We have always been at war with Eastasia

The eternal Mac OS on Intel rumor resurfaced last week, and as always, my reaction was “I’ll believe it when I see it.” Well, I’ve seen it.

After five years of rumors, Apple has not only confirmed Mac OS X can run on Intel processors, but future Macs will run on Intel. No, they won’t be releasing a version of Mac OS that you can install on your PC, they’re “just” replacing the CPUs in future Macs. Apparently Intel has a better road map for future performance. (Hmm, better tell the marketing division, quick. The PowerMac page [archive.org] still touts the PowerPC’s superiority over the Pentium 4.)

It’s a switch on the order of—well, on the order of leaving the Motorola 68K for PowerPC. Back in those days, it was Apple vs. IBM Compatibles, and IBM was a partner in the PowerPC design. These days it’s Apple vs. Wintel, the Windows/Intel combination.

Apple seems to have everything planned out. Secretly running OS X on both PPC and x86 for the past five years, preparing developer tools to produce applications for both architectures, setting up a translation tool to run PPC apps on Intel chips. Microsoft and Adobe are already on board. It’s not a surprise, really—they’ve done it all before. Of course, we all know how well the best laid plans go…

I do have to wonder how this will affect Linux distributions aimed at the PowerPC line. Yellow Dog Linux, for instance, is also advertised as running on IBM’s own PowerPC systems. And depending on the rest of the hardware, standard x86 distros may have to incorporate formerly PPC-only code. Update: It hasn’t shown up on their website yet, but I just got an email from YDL stating that they will remain focused on PowerPC, remain “in good standing with Apple” as a reseller, and “expect [server OS] Y-HPC to gain an even greater userbase with existing Apple Xserve users.”

I also wonder which Intel chip line they plan on using. Everyone seems to be assuming it’s x86-based, and I’d guess it’s 64-bit (why go backwards from the G5?). In theory Apple could go with Itanium, since they don’t need to drag around x86 compatibility, and the extra volume might be enough to bring the price down.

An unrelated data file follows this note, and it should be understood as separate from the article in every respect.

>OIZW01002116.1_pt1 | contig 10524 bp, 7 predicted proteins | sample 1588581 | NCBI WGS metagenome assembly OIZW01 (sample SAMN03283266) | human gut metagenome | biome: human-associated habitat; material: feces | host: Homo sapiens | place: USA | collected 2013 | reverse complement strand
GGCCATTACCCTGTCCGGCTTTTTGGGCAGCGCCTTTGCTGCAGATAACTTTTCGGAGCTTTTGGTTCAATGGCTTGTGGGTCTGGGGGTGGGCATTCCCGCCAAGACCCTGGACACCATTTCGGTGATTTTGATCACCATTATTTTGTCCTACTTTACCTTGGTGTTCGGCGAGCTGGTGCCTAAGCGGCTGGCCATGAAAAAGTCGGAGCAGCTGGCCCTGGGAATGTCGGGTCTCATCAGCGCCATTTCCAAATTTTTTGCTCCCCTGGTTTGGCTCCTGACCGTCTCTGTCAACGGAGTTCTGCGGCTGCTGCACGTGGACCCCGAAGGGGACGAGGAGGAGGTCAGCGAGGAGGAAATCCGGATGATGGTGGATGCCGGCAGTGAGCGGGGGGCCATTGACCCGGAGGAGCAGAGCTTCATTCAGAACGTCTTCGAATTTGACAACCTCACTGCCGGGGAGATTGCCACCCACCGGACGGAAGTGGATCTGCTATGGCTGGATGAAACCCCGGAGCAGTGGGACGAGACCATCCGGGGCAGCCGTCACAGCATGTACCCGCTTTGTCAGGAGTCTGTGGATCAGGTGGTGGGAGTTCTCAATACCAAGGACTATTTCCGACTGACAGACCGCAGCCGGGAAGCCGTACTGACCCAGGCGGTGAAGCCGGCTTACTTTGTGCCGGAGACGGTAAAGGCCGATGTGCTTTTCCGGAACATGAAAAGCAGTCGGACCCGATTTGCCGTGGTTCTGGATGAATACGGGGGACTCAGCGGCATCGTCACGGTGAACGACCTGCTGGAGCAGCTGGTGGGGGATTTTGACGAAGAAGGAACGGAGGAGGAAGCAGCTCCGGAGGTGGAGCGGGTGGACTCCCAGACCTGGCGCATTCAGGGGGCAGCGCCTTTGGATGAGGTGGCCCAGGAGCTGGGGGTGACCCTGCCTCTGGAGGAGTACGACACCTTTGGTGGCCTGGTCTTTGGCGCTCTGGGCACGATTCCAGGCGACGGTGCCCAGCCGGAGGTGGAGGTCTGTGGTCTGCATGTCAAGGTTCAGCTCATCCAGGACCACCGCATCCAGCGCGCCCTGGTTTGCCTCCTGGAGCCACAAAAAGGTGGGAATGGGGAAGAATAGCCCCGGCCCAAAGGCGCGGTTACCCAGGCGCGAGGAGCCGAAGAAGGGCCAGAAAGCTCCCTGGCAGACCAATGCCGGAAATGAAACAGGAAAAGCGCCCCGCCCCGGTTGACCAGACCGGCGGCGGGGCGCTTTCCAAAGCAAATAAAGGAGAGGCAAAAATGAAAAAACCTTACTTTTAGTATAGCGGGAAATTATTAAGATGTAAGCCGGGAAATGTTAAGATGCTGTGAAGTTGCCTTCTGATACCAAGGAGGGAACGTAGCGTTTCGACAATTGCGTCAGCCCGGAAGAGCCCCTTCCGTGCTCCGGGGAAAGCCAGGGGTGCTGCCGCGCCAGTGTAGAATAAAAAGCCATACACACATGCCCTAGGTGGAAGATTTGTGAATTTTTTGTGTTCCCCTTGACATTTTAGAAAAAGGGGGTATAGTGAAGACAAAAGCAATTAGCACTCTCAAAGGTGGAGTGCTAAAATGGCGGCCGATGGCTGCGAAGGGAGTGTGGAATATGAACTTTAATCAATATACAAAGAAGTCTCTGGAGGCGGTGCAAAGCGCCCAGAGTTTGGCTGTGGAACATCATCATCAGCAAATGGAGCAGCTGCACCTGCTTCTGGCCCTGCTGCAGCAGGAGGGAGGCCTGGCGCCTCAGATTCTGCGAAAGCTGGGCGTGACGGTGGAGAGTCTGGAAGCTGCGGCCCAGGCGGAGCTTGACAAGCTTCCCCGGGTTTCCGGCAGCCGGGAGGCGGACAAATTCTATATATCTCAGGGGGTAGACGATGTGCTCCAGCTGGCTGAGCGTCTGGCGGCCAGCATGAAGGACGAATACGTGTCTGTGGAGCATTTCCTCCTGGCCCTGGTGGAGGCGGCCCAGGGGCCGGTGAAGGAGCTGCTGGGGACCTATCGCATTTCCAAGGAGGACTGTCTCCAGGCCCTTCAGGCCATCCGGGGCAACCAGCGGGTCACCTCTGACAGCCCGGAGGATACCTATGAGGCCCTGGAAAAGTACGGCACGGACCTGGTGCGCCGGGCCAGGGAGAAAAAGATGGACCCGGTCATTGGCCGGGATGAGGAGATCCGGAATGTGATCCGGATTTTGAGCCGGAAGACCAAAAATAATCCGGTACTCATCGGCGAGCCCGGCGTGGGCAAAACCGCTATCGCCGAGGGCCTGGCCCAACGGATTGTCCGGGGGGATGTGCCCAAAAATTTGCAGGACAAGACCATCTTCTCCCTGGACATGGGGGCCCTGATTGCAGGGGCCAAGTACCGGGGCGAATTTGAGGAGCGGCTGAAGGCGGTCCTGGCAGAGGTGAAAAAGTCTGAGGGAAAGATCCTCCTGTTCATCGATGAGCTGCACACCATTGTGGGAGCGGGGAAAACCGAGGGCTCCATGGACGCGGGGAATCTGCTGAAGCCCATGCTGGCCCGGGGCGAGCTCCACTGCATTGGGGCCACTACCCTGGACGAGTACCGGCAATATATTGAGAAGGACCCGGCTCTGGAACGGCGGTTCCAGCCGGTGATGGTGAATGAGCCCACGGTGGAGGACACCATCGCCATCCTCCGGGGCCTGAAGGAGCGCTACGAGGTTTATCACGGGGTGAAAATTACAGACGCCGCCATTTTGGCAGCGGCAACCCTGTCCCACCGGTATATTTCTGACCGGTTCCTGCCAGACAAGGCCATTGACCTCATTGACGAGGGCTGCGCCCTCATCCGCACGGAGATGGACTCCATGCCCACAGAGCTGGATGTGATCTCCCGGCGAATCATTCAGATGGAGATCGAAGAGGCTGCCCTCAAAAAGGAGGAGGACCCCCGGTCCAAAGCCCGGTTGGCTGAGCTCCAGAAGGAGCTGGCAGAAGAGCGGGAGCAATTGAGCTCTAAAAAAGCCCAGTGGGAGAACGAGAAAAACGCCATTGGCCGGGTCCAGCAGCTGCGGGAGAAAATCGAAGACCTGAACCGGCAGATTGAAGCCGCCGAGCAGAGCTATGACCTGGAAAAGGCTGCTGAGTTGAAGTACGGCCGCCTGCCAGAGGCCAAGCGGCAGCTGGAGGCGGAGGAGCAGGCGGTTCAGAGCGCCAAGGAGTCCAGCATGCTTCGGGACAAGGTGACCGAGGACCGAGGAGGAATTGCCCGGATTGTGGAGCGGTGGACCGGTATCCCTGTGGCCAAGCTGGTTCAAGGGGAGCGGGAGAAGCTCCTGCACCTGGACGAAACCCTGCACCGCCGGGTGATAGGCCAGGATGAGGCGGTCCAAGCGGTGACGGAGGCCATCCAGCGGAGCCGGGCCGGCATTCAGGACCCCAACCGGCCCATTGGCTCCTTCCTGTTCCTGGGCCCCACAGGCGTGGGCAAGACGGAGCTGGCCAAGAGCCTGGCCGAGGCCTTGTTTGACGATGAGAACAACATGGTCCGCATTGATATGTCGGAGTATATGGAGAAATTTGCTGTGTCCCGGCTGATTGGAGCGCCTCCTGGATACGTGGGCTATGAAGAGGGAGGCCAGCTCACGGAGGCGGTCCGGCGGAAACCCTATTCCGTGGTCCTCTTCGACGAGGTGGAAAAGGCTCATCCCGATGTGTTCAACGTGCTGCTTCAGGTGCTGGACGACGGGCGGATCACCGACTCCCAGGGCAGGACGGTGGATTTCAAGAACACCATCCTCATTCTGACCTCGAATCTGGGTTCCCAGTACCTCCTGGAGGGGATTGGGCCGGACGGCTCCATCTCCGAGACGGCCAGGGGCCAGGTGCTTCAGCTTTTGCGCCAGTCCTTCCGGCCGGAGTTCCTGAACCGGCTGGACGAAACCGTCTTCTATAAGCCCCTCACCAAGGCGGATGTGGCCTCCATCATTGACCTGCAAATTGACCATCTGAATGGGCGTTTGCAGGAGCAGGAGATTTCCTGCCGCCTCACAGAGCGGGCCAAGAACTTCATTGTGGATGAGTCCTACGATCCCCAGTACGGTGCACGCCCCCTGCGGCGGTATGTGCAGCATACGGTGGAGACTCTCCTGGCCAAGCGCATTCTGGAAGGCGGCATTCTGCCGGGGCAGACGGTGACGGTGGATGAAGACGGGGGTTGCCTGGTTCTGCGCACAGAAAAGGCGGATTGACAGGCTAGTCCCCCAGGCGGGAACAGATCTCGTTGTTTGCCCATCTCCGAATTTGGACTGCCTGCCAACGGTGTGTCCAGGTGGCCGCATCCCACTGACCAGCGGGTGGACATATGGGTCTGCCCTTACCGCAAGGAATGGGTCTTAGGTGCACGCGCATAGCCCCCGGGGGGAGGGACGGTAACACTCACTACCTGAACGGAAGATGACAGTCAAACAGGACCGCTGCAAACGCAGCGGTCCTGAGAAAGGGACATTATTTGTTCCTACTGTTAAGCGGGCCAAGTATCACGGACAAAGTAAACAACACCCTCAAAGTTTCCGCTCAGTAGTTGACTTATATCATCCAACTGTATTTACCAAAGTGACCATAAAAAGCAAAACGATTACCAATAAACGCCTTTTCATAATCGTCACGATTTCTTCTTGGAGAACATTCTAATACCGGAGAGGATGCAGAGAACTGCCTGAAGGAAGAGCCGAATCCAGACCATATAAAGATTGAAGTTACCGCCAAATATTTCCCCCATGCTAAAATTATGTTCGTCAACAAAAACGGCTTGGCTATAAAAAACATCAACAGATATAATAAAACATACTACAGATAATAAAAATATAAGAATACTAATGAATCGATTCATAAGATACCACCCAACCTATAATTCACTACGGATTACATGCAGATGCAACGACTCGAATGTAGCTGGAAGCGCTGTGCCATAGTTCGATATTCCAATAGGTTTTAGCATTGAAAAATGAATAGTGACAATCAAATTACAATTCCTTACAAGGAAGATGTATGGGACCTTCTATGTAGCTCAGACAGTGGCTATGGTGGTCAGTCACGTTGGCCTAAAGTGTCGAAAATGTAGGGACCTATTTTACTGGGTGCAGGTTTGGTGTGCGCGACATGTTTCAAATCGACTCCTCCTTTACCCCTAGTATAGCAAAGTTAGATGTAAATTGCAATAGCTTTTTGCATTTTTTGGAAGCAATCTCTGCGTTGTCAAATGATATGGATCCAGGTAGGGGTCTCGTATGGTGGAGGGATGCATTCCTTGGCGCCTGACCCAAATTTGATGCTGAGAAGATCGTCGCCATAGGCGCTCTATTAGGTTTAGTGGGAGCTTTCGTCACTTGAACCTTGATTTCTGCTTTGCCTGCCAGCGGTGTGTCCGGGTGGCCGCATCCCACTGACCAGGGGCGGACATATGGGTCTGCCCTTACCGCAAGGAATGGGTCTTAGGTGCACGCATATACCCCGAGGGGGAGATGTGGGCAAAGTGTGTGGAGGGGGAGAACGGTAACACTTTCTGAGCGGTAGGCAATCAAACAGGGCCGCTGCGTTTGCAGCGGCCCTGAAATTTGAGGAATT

2 thoughts on “We have always been at war with Eastasia

  1. brion

    In Jobs’ WWDC keynote he shows the ‘About this Mac’ dialog on a prototype, which lists the processor as a 3.6 GHz Pentium 4. That doesn’t mean that’s exactly what they’ll be shipping a year from now, of course, but there’s no clear indication of x86_64 support.

    The “Universal Binary programming guidelines” PDF on the Apple developers’ site has no mention of 64-bit anything, but does include details of the “IA-32 Application Binary Interface (ABI) on a Macintosh using an Intel microprocessor”…

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  2. Kelson Post author

    Odd. Although that might explain why they’re starting with the lower-end Macs and working up. If they’re closer to having it working well on 32-bit processors, they can upgrade the still-32-bit G4 lines to newer Pentiums first, then start upgrading the 64-bit G5 lines to IA64 or AMD64.

    I just can’t imagine that with the move to 64-bit processors finally getting underway, and current high-end Macs being 64-bit, that they would move back to a 32-bit design.

    On the other hand, I also wonder whether anything but the OS is going to distinguish a MacIntel from a high-end Windows box, and what effect this is going to have on Apple’s hardware business. (Though I like the idea of triple-booting Mac OS, Windows, and Linux on one computer!)

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